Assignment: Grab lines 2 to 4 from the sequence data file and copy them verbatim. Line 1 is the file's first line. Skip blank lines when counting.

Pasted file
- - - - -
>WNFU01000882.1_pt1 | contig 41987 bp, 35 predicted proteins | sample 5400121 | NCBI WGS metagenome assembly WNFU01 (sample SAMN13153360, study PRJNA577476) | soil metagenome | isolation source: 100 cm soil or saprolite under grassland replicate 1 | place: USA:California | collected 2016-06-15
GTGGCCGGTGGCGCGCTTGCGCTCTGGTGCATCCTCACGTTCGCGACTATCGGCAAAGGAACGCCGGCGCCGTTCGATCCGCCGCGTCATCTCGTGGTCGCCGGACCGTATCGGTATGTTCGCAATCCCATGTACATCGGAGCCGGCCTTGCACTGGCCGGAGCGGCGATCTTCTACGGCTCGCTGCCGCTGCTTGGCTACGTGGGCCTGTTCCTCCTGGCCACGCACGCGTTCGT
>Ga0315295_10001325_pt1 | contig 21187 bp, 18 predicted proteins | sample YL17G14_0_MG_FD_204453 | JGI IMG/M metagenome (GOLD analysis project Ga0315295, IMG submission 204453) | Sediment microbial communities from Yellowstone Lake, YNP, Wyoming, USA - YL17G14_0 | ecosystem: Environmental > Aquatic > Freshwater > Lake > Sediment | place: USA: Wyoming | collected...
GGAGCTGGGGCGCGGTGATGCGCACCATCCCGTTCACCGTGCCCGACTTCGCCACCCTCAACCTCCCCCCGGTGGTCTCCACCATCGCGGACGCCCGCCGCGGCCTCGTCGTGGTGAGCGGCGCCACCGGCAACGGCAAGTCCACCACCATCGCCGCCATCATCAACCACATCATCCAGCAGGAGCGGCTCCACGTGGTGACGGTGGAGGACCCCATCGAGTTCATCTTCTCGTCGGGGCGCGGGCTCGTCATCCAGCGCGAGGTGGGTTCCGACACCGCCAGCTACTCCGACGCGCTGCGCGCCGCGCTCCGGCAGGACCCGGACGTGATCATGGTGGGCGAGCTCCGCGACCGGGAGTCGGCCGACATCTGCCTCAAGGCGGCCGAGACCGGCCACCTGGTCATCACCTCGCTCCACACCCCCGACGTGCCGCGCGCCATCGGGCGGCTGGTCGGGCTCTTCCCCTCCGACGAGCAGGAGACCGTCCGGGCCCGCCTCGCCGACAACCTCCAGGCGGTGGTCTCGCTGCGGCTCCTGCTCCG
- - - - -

GTGGCCGGTGGCGCGCTTGCGCTCTGGTGCATCCTCACGTTCGCGACTATCGGCAAAGGAACGCCGGCGCCGTTCGATCCGCCGCGTCATCTCGTGGTCGCCGGACCGTATCGGTATGTTCGCAATCCCATGTACATCGGAGCCGGCCTTGCACTGGCCGGAGCGGCGATCTTCTACGGCTCGCTGCCGCTGCTTGGCTACGTGGGCCTGTTCCTCCTGGCCACGCACGCGTTCGT
>Ga0315295_10001325_pt1 | contig 21187 bp, 18 predicted proteins | sample YL17G14_0_MG_FD_204453 | JGI IMG/M metagenome (GOLD analysis project Ga0315295, IMG submission 204453) | Sediment microbial communities from Yellowstone Lake, YNP, Wyoming, USA - YL17G14_0 | ecosystem: Environmental > Aquatic > Freshwater > Lake > Sediment | place: USA: Wyoming | collected...
GGAGCTGGGGCGCGGTGATGCGCACCATCCCGTTCACCGTGCCCGACTTCGCCACCCTCAACCTCCCCCCGGTGGTCTCCACCATCGCGGACGCCCGCCGCGGCCTCGTCGTGGTGAGCGGCGCCACCGGCAACGGCAAGTCCACCACCATCGCCGCCATCATCAACCACATCATCCAGCAGGAGCGGCTCCACGTGGTGACGGTGGAGGACCCCATCGAGTTCATCTTCTCGTCGGGGCGCGGGCTCGTCATCCAGCGCGAGGTGGGTTCCGACACCGCCAGCTACTCCGACGCGCTGCGCGCCGCGCTCCGGCAGGACCCGGACGTGATCATGGTGGGCGAGCTCCGCGACCGGGAGTCGGCCGACATCTGCCTCAAGGCGGCCGAGACCGGCCACCTGGTCATCACCTCGCTCCACACCCCCGACGTGCCGCGCGCCATCGGGCGGCTGGTCGGGCTCTTCCCCTCCGACGAGCAGGAGACCGTCCGGGCCCGCCTCGCCGACAACCTCCAGGCGGTGGTCTCGCTGCGGCTCCTGCTCCG